US indie band Whitney have really been bubbling under the surface in 2016, only to sneak onto some of the most prestigious Album of the Year lists this month, something that will surely find them a far wider audience as they continue to tour their debut album Light Upon the Lake into 2017. Channeling a nostalgic, 1960s folk sound, the Chicago band came about following the break-up of guitarist Max Kakachek’s previous band, The Smith Westerns, in 2014. In fact, Whitney are quite the unlikely super-band, with drummer and lead vocalist Julien Ehrlich also previously playing drums for psychedelic rock band Unknown Mortal Orchestra. Together the duo have crafted their own brand of heartfelt, soulful alternative rock, which often finds itself leaning towards Americana and has been compared with Bon Iver’s earlier material. Last month I was fortunate enough to take to the SS Thekla, one of Bristol’s finest and most innovative venues (it’s on a boat) to catch the band.
the duo have crafted their own brand of soulful rock leaning towards Americana
First however I’m going to have to mention the band’s excellent support act, Aussie songstress Julia Jacklin. Playing her first set in Bristol, off the back of releasing another of the year’s best debut albums in Don’t Let the Kids Win (I thoroughly recommend), Jacklin had already accrued a sizeable audience. In fact, its fair to say that it was unusually large for your average support act, with many of the audience (which seemed something of a bearded hipster gathering), already familiar with her tracks.
An absorbing and all too short set saw her play some of her best tracks off the record, with highlights including the waltzing ‘Pool Party’, a stirring solo rendition of ‘LA Dream’, whilst ‘Leadlight’ and ‘Coming Of Age’ also impressed as full band numbers. However, possibly the best song was Jacklin’s set closer, the swooning title track ‘Don’t Let the Kids Win’, a visceral fusion of country and alternative folk. A thoroughly enjoyable opening act and with airplay from the likes of BBC 6 Music and her debut record garnering a positive critical reception, it looks like Jacklin is one to look out for.
Then we move to the main act of the evening. Coming the day after Trump’s victory, Whitney were in surprisingly high spirits, especially given that the band were very active on twitter the night before, with the hoodie-wearing frontman Julien Ehrlich banning the mention of his name. Tearing through all ten tracks off of debut album Light Upon the Lake, the band began with the intricate riffing of ‘Dave’s Song’ set to a wandering bass line and complete with the full brass backing. This was swiftly followed by the tight guitar licks of ‘No Matter Where We Go’, an earnest, feel-good track that even sees Kakachek show off his flair on a guitar solo that harks back to the heyday of the Smith Westerns.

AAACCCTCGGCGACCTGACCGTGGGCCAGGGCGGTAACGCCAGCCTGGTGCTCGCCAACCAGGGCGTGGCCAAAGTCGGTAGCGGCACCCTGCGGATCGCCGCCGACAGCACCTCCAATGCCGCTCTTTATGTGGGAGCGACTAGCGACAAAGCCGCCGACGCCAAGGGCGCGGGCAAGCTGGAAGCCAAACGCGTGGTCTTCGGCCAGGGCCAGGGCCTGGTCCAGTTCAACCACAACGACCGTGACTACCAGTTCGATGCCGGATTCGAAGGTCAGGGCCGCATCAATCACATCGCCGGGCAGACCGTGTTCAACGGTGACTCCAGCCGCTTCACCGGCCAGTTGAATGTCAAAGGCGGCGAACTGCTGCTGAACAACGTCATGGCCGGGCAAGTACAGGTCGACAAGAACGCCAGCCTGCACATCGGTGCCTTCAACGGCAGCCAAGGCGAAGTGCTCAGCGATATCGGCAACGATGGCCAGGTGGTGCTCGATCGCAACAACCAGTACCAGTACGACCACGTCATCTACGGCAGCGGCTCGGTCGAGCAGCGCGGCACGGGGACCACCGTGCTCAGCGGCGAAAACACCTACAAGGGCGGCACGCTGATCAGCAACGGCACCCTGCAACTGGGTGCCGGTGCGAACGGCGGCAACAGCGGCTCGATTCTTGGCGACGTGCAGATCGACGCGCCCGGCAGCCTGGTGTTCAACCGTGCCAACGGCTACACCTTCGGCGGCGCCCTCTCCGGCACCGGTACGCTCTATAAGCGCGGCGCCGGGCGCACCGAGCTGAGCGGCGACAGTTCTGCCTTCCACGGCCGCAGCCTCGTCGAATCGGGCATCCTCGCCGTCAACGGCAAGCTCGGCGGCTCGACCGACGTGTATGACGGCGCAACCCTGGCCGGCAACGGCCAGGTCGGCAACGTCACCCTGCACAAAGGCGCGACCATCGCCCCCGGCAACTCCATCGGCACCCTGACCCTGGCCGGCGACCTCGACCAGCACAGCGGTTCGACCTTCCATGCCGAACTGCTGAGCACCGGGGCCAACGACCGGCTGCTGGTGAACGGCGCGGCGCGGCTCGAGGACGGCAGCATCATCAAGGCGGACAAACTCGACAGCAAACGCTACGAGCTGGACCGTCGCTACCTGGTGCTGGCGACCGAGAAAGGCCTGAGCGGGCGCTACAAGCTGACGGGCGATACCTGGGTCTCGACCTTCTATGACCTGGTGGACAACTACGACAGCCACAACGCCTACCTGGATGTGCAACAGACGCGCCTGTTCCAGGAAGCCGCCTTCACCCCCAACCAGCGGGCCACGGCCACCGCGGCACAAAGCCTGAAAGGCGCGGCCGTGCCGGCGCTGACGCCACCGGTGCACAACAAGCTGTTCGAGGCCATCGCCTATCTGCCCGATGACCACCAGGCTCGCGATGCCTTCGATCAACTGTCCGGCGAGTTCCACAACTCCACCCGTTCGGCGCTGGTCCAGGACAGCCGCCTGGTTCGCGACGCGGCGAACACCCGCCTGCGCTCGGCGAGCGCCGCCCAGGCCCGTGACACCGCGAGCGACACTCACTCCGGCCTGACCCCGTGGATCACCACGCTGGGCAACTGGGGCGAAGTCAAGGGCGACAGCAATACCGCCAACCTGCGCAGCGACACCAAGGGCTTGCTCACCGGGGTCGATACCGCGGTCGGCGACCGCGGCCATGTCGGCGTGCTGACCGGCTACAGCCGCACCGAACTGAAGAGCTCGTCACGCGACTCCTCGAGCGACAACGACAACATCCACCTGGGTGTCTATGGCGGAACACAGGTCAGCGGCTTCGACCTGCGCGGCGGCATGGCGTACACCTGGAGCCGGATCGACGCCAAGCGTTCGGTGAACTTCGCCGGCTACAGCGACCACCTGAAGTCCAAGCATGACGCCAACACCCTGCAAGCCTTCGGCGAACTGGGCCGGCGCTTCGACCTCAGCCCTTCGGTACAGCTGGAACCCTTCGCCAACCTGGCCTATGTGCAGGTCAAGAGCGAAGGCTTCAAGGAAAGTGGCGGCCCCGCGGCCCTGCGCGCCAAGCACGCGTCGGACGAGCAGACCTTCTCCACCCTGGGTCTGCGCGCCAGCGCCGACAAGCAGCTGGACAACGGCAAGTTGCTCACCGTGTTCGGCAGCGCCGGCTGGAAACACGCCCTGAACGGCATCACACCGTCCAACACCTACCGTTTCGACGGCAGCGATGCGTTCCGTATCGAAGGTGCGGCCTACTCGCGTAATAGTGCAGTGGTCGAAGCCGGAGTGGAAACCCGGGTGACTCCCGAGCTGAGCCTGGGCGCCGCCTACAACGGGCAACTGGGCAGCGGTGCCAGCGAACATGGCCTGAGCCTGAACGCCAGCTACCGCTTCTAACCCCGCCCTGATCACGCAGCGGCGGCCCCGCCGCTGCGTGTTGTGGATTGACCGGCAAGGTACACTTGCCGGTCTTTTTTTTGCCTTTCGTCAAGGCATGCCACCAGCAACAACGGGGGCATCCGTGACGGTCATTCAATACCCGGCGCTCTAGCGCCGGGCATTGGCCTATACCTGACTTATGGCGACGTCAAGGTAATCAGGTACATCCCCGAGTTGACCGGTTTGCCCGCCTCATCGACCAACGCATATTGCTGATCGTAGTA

There’s a certain nostalgic, whimsical charm to Whitney
When not on vocals duty, Ehrlich controls the room well, giving insight into the background behind the songs (as you may have expected, most are about failed relationships) and joking about the current state of America. His vocals are a defining part of Whitney’s sound, treading a thin line between whiny and graceful, much the way Neil Young did many decades ago. There’s definitely a certain nostalgic, whimsical charm to Whitney, something that is showcased on tracks like the brass-heavy ‘Polly’, meandering ‘Golden Days’ and their actually quite successful cover of Bob Dylan’s ‘Tonight I’ll Be Staying Here With You’ from the 1969 album Nashville Skyline.
The band closed the main section of the set on the pleasant, alt-country infused ‘Follow’ before coming back to perform arguably the two best songs off their debut album. The soft and reflective titular track, ‘Light Upon the Lake’ works well as a quieter moment in the set that emphasizes the subtle nuances in Ehrlich’s voice, as well as complimenting the noodling and complex guitar-play of Kakachek.
The mood then quickly shifts for an upbeat cover of NRBQ’s ‘Magnet’, with the band encouraging the audience, which had largely been static for much of the set, to take one of the few opportunities to “get moving”. Finally they ended on by far their biggest hit to date, ‘No Woman’, a song met with warm recognition from the otherwise fairly quiet audience. The floating guitar riffs and hazy vocal delivery acted as a fitting and breezy end to what was a very chilled and pleasant evening.